Bayer to phase out MIC; cut 220 jobs
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INSTITUTE, W.Va. -- Bayer CropScience will stop making, using and storing the deadly chemical methyl isocyanate at its Institute plant as part of a corporate restructuring that will cost the Kanawha Valley 220 jobs over the next several years, company officials announced Tuesday.
Bayer officials said the moves are a result of the company's agreement last August to phase out the pesticide aldicarb because of concerns it posed "unacceptable dietary risks," especially to children. Company officials also cited a 1995 pledge by Bayer to move away from products that global public health officials believe are especially dangerous.
Bayer plant manager Steven Hedrick said the jobs being eliminated would include salaried and hourly positions, but that a breakdown was not yet available.
Company officials broke the news to workers in meetings Tuesday morning, though decisions about which positions -- and which individuals -- would be affected had not yet been made.
"We will work collectively with our workforce, developing a solution that is right for our people and right for the business," Hedrick said.
Bayer officials said the timing of their announcement was not related to next week's scheduled release of the U.S. Chemical Safety Board's final report on the August 2008 explosion and fire that killed two Bayer workers. The CSB's investigation and a related congressional hearing renewed public concern about the Institute plant's quarter-million-pound stockpile of methyl isocyanate, or MIC, the chemical that killed thousands of people in a 1984 leak from a Union Carbide plant in Bhopal, India.
The 220-job reduction leaves about 280 Bayer workers and 200 contract workers at the plant.
Officials from the International Association of Machinists and Aerospace Workers, which represents hourly employees at Bayer, did not return phone calls.
Kanawha County Commissioner Kent Carper, who expressed grave concerns about the MIC inventory following the 2008 incident at the plant, said the goal of local officials should now be to work with Bayer to find other, "appropriate" businesses to provide jobs at the facility.
"That is a good result, assuming that is possible," Carper said. "We have to save as many jobs as we can."
At a press conference at the plant, Hedrick said the facility would stop production of aldicarb, the active ingredient in its Temik brand insecticide, by the end of June 2012.
And by June 2011, Bayer also plans to stop production of carbaryl, the active ingredient in the company's well-known Sevin brand pesticide, Hedrick said.
Both products are part of the carbamate family of pesticides, named because they are made in part with carbamic acid, and use MIC as a key ingredient. In a news release, Bayer said that such products have "in recent years ... been largely substituted by newer products," prompting a review by the company of its carbamates business.
Then, in August 2010, Bayer negotiated a deal with the U.S. Environmental Protection Agency to phase out aldicarb by Dec. 31, 2014. EPA had sought the deal because of agency research that found kids could be exposed to up to eight times the level of the chemical considered safe. Aldicarb had been under EPA scrutiny for years, following the poisoning of banana workers in Costa Rica and consumers of tainted watermelons in Oregon and California in the 1980s.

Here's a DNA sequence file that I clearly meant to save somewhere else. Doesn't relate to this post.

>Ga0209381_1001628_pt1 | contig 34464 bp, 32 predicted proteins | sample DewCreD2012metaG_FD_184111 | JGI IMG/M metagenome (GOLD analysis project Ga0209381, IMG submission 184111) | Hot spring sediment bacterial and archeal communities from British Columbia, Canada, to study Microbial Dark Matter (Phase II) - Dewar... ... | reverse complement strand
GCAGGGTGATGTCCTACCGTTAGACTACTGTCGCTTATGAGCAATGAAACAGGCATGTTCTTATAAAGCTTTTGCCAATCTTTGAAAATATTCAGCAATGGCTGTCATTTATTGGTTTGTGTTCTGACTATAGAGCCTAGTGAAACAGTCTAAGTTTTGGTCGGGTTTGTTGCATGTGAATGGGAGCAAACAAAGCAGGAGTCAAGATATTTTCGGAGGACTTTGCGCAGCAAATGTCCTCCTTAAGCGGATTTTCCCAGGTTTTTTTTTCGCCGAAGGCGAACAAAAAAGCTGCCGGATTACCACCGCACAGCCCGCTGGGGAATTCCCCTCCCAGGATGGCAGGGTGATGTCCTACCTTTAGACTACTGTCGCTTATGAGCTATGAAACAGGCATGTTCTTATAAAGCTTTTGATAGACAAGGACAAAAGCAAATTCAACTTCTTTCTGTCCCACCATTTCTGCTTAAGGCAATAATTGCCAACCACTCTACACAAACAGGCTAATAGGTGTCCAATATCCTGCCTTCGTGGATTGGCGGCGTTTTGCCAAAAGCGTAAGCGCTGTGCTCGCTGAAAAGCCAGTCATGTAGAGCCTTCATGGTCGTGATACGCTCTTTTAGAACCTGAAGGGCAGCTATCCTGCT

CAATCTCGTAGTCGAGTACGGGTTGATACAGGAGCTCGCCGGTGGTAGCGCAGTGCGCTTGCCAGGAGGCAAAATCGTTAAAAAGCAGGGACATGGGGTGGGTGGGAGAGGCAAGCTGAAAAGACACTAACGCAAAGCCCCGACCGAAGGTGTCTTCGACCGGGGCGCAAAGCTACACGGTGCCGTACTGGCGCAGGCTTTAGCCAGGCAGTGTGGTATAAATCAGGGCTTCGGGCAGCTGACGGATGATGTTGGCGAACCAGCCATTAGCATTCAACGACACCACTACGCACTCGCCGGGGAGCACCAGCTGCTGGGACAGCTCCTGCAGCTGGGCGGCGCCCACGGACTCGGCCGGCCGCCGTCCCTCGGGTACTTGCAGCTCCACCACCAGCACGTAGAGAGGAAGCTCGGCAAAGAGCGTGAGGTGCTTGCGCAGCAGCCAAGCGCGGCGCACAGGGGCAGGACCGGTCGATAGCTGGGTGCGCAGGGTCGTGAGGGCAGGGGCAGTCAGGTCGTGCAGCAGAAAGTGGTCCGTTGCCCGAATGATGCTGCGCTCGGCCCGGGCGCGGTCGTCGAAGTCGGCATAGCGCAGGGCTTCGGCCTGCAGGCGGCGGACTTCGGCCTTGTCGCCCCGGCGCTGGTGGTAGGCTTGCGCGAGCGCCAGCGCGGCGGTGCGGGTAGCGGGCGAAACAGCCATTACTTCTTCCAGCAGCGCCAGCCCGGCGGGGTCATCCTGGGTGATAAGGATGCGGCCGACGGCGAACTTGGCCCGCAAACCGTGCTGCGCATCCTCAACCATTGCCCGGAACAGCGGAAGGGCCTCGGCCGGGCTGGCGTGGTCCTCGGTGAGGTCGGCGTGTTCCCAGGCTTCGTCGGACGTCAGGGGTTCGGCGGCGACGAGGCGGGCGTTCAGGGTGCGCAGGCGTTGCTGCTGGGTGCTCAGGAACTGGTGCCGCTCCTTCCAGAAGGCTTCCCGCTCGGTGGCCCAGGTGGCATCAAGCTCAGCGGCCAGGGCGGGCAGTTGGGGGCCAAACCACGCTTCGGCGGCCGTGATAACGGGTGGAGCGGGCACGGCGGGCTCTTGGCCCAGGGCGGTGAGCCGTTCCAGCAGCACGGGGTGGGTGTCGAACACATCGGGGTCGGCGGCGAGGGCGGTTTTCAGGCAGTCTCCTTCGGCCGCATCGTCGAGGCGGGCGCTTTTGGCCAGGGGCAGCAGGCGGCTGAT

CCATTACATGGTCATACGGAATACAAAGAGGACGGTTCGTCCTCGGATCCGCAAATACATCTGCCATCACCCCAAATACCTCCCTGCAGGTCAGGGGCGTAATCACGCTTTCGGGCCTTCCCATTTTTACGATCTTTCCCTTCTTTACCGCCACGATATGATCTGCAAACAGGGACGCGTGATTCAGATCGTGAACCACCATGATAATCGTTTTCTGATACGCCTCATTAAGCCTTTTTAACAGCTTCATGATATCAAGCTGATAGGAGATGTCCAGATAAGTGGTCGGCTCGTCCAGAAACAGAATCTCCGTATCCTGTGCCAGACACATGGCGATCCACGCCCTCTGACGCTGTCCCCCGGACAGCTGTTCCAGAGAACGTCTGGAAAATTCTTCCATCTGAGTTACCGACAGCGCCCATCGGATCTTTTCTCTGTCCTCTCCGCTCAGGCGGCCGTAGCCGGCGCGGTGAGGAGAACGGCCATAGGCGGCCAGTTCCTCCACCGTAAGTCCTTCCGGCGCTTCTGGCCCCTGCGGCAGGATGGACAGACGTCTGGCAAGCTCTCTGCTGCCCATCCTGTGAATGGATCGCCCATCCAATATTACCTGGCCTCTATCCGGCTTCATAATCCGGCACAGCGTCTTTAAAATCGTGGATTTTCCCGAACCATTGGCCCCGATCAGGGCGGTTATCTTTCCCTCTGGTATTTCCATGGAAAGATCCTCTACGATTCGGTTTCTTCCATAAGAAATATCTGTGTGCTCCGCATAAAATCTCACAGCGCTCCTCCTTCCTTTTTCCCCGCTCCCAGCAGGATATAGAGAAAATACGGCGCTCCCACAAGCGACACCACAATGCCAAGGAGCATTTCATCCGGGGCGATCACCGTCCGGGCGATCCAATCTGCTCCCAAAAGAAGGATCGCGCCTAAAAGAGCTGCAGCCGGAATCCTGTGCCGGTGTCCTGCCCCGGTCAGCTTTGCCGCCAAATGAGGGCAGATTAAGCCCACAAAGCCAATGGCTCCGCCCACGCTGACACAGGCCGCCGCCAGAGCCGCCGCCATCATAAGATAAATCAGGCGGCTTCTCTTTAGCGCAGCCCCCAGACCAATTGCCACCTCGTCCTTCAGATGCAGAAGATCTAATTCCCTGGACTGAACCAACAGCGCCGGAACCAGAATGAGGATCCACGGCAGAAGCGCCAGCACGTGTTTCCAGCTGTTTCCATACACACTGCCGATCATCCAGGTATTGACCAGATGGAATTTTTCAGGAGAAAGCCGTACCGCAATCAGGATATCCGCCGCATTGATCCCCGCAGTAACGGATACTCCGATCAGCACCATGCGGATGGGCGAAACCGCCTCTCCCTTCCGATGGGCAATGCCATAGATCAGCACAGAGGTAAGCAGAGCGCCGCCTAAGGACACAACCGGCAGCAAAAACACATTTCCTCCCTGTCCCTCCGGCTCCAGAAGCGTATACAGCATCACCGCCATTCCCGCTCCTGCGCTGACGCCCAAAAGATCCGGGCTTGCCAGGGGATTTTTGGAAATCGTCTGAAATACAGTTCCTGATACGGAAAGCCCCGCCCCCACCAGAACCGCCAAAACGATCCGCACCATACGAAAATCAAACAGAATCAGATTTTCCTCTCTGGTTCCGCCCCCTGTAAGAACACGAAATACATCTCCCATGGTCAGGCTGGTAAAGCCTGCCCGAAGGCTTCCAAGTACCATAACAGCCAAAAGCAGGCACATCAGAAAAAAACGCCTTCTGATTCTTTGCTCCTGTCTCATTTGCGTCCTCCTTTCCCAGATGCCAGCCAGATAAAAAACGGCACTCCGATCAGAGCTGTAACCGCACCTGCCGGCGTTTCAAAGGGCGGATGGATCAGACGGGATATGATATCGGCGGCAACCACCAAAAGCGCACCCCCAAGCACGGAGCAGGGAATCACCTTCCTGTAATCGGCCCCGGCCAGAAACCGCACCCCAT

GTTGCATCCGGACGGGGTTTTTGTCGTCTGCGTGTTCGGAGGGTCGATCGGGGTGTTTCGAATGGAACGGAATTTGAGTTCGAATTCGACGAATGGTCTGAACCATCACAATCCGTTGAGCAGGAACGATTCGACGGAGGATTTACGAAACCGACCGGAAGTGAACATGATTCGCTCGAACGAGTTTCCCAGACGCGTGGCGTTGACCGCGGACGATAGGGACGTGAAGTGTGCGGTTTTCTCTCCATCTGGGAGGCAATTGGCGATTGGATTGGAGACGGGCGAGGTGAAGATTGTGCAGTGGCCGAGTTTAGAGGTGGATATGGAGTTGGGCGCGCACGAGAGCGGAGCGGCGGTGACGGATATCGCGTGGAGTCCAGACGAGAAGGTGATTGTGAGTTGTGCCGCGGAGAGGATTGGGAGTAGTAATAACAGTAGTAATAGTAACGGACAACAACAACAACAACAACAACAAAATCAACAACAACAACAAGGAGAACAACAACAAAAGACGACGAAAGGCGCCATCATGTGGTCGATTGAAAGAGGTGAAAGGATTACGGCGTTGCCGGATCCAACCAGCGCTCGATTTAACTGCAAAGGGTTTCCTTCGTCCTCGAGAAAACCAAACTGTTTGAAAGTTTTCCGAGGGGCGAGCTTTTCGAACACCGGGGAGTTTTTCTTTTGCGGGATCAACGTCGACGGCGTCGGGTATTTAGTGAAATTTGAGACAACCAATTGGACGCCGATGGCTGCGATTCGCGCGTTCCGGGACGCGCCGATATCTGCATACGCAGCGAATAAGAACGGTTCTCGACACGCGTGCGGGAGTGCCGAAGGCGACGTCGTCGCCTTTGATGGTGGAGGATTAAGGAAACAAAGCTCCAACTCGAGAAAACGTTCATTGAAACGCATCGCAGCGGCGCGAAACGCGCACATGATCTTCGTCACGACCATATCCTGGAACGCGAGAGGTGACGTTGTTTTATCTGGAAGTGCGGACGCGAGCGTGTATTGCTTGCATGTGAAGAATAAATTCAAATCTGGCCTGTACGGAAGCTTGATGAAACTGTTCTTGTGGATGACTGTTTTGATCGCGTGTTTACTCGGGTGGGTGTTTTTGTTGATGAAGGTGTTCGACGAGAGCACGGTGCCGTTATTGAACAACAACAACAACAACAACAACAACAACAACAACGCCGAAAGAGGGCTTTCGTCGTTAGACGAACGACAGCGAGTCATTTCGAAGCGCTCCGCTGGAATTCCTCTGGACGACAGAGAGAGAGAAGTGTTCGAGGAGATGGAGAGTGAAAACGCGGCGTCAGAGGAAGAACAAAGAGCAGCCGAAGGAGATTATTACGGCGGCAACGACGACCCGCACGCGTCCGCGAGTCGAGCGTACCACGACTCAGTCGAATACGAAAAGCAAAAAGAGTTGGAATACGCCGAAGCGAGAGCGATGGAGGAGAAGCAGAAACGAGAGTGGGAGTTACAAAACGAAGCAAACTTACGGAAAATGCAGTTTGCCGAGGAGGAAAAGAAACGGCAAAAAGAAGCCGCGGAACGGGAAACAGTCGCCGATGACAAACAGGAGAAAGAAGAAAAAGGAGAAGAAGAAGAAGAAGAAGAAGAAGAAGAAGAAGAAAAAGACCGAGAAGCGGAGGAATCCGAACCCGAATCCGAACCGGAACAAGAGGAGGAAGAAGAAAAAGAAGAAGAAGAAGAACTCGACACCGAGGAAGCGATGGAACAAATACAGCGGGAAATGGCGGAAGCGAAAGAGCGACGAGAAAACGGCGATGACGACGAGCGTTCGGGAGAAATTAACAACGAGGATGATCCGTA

At the time of the EPA deal, Bayer officials said they would close an aldicarb-Temik formulation plant in Woodbine, Ga., but that they didn't yet know what impact it would have on the Institute plant.
But the facility and the products it makes with MIC were already under a variety of pressures.
Following a May 2009 ban on the use of the pesticide carbofuran in food, FMC Corp. in August 2010 stopped producing that material at the Institute site. Leasing plant space at Institute, FMC made carbofuran in part with MIC that it purchased from Bayer.
And Bayer had already announced in August 2009 that it would reduce its MIC inventory by 80 percent, in part by not rebuilding its methomyl-Larvin pesticide unit where the 2008 explosion occurred. A preliminary report from the CSB found that the explosion could have damaged a nearby tank of MIC in the methomyl-Larvin unit, causing a disaster that would have rivaled Bhopal.
"The decisions to exit Temik and to discontinue our methomyl and carbofuran production made it impossible to maintain competitive operations at parts of our Institute site and at the formulation unit at Woodbine," said Chris Evans, senior vice president of Bayer's North American industrial operations.
Maya Nye, spokewoman for the group People Concerned About MIC, said she was still learning details of exactly what Bayer had announced, but was concerned it would be depicted as a case of environmental and public safety protections costing jobs.
"Instead of taking the opportunity to lead the industry in developing safer technologies, it has chosen to take a backseat to its competitors while taking the people of this valley as economic hostages," Nye said.
At the Bayer press conference, Evans and Hedrick both referred to a more than 10-year-old company pledge to move away from products listed as "Class I" pesticides by the World Health Organization, but neither would explain why Bayer made that pledge.
In a corporate "Sustainable Development Report" posted on its Web site, Bayer says the company decided in 1995 to "gradually replace" such products, which WHO lists as "extremely hazardous.
"Bayer CropScience has undertaken to continuously optimize the responsible use of its products," the company report says. "These principles cover the entire life-cycle of a product from development to use and beyond."
Reach Ken Ward Jr. at firstname.lastname@example.org or 304-348-1702.